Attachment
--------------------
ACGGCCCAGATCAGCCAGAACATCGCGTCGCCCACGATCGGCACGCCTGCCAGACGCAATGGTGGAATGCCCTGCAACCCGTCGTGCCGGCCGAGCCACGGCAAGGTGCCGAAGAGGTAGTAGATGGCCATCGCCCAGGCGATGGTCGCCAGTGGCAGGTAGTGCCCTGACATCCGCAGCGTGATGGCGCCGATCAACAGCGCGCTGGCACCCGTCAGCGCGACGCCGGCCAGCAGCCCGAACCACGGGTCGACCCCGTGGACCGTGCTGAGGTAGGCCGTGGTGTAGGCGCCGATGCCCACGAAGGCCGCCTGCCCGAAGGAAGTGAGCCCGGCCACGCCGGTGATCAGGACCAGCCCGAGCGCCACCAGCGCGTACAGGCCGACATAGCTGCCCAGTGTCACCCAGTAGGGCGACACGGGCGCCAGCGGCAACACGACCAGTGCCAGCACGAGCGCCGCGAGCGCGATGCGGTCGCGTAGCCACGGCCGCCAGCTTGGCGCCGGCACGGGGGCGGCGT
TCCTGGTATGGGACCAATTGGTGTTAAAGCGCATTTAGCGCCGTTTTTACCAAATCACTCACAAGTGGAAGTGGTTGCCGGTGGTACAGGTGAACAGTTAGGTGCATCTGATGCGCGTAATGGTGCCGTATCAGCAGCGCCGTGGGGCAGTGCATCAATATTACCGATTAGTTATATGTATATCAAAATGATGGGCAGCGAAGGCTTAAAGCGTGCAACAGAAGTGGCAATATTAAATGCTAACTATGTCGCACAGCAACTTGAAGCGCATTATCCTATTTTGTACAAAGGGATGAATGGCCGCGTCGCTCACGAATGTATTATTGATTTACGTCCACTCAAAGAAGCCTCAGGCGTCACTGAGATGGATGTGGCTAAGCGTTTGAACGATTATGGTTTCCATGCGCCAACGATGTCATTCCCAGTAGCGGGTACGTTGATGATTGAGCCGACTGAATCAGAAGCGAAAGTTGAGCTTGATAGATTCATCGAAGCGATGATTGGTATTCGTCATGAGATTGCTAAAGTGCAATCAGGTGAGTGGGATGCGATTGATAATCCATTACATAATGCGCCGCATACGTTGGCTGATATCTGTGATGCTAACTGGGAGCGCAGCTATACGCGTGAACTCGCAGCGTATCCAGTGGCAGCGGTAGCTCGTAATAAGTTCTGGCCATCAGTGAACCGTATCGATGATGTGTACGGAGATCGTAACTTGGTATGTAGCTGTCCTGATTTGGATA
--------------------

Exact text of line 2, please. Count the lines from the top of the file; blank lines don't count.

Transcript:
TCCTGGTATGGGACCAATTGGTGTTAAAGCGCATTTAGCGCCGTTTTTACCAAATCACTCACAAGTGGAAGTGGTTGCCGGTGGTACAGGTGAACAGTTAGGTGCATCTGATGCGCGTAATGGTGCCGTATCAGCAGCGCCGTGGGGCAGTGCATCAATATTACCGATTAGTTATATGTATATCAAAATGATGGGCAGCGAAGGCTTAAAGCGTGCAACAGAAGTGGCAATATTAAATGCTAACTATGTCGCACAGCAACTTGAAGCGCATTATCCTATTTTGTACAAAGGGATGAATGGCCGCGTCGCTCACGAATGTATTATTGATTTACGTCCACTCAAAGAAGCCTCAGGCGTCACTGAGATGGATGTGGCTAAGCGTTTGAACGATTATGGTTTCCATGCGCCAACGATGTCATTCCCAGTAGCGGGTACGTTGATGATTGAGCCGACTGAATCAGAAGCGAAAGTTGAGCTTGATAGATTCATCGAAGCGATGATTGGTATTCGTCATGAGATTGCTAAAGTGCAATCAGGTGAGTGGGATGCGATTGATAATCCATTACATAATGCGCCGCATACGTTGGCTGATATCTGTGATGCTAACTGGGAGCGCAGCTATACGCGTGAACTCGCAGCGTATCCAGTGGCAGCGGTAGCTCGTAATAAGTTCTGGCCATCAGTGAACCGTATCGATGATGTGTACGGAGATCGTAACTTGGTATGTAGCTGTCCTGATTTGGATA